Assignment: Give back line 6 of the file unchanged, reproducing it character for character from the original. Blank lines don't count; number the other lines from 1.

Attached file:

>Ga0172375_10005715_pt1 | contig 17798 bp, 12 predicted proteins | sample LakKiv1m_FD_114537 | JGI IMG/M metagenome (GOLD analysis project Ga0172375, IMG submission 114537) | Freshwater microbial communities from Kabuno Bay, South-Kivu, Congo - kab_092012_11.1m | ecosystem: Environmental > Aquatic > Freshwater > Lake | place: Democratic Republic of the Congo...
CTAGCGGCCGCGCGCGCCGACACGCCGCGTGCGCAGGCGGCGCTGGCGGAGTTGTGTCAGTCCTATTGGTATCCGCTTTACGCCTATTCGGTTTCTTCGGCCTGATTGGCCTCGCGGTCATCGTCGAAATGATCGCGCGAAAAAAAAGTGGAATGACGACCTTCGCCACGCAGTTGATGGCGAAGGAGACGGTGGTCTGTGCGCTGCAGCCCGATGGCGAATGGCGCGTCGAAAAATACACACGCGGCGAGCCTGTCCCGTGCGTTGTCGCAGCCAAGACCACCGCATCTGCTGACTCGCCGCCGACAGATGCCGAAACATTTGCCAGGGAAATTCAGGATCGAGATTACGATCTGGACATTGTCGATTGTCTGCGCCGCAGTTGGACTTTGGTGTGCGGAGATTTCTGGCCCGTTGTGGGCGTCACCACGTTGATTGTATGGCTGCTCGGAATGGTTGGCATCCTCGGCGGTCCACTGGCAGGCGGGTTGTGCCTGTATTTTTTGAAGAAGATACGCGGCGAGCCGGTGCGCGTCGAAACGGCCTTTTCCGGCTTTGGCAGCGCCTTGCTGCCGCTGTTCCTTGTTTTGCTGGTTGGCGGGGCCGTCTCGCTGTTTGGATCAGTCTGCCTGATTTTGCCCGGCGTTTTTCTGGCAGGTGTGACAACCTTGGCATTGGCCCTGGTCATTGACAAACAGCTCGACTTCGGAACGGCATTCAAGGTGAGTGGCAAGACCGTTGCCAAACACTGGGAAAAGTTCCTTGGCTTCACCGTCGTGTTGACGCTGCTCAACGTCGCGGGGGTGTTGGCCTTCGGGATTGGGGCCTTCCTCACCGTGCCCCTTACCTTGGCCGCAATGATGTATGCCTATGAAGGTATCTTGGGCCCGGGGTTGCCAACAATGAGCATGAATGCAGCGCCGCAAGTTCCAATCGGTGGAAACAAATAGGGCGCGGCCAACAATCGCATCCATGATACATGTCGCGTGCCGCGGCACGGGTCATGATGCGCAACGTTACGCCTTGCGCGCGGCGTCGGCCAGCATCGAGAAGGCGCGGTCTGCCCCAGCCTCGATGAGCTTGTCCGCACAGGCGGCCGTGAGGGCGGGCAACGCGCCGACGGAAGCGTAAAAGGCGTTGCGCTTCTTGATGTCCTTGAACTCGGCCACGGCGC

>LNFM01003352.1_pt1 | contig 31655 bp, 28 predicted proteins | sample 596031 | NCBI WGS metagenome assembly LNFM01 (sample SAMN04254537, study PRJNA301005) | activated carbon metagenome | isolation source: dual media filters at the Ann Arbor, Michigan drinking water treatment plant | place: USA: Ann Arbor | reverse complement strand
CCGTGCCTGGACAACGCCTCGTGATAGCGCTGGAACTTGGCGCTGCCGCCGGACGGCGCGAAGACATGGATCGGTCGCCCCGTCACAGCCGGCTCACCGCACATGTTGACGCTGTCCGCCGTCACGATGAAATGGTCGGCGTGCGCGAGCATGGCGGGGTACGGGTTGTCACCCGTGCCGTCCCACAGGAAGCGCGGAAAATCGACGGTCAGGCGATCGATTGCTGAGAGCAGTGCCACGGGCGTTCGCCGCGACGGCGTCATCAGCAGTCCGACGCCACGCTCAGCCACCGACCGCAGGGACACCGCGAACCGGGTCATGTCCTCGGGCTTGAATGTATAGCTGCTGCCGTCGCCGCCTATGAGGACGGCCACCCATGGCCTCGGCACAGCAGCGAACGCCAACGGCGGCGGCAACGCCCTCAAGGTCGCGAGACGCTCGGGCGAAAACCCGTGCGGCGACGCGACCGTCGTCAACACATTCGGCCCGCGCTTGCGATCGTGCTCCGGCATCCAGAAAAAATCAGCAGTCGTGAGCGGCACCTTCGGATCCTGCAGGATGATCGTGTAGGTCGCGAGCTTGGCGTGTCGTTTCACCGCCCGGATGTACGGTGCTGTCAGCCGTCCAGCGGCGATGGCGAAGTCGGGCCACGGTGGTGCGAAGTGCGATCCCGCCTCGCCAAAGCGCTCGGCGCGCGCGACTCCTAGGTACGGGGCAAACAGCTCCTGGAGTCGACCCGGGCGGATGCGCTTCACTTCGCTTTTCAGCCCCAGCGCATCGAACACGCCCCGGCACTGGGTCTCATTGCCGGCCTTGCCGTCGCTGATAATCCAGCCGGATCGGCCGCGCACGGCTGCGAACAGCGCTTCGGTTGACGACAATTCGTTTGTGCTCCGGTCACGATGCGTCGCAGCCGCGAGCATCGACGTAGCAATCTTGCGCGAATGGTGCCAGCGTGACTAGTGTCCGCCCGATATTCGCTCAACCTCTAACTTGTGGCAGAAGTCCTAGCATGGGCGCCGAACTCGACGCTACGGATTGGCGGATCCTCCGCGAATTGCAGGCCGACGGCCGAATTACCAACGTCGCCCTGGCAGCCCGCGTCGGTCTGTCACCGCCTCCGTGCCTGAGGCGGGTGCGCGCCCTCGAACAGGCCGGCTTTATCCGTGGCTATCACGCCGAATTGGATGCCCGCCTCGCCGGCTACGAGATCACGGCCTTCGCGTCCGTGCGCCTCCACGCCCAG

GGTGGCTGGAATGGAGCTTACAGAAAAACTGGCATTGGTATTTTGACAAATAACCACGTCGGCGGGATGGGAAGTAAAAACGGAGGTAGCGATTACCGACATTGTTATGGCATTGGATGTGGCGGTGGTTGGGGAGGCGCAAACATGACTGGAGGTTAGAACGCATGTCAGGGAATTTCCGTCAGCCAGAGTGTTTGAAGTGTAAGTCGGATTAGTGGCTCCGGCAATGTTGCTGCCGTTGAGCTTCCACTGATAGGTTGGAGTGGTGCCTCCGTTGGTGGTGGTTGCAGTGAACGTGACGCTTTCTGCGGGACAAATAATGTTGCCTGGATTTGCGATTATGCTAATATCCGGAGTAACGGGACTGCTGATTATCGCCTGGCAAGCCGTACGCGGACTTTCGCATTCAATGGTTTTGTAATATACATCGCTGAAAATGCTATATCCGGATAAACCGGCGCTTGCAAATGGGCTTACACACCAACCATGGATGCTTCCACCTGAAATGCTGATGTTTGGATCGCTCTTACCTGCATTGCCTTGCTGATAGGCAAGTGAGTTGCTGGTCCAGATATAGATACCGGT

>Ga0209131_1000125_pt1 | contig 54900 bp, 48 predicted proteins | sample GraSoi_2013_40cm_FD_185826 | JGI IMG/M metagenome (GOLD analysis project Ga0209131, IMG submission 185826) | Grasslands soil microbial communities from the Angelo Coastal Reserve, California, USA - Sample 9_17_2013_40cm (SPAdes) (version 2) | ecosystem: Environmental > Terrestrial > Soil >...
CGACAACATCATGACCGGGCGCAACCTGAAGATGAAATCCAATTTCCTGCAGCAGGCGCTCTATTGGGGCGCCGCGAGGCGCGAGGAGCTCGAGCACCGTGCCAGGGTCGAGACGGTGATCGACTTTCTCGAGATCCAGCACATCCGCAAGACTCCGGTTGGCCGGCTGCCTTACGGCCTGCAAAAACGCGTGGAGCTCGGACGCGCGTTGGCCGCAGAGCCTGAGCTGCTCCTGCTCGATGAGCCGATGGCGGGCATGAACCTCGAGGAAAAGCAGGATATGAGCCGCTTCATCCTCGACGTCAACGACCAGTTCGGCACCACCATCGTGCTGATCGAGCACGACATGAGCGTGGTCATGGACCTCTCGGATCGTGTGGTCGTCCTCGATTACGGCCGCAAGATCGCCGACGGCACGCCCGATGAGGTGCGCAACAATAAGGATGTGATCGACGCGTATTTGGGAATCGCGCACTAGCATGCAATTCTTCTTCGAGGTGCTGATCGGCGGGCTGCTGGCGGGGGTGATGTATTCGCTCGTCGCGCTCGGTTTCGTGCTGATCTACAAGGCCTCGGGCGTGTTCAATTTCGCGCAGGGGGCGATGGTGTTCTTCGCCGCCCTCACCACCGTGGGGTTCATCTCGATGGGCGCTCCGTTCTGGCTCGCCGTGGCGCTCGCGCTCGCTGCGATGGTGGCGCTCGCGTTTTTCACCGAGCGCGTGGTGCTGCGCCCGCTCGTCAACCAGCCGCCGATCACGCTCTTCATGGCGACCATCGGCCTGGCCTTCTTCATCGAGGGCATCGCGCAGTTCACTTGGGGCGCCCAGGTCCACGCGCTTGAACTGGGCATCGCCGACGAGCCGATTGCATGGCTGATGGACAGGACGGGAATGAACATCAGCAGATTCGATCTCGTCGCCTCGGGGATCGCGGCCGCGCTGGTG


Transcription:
>Ga0209131_1000125_pt1 | contig 54900 bp, 48 predicted proteins | sample GraSoi_2013_40cm_FD_185826 | JGI IMG/M metagenome (GOLD analysis project Ga0209131, IMG submission 185826) | Grasslands soil microbial communities from the Angelo Coastal Reserve, California, USA - Sample 9_17_2013_40cm (SPAdes) (version 2) | ecosystem: Environmental > Terrestrial > Soil >...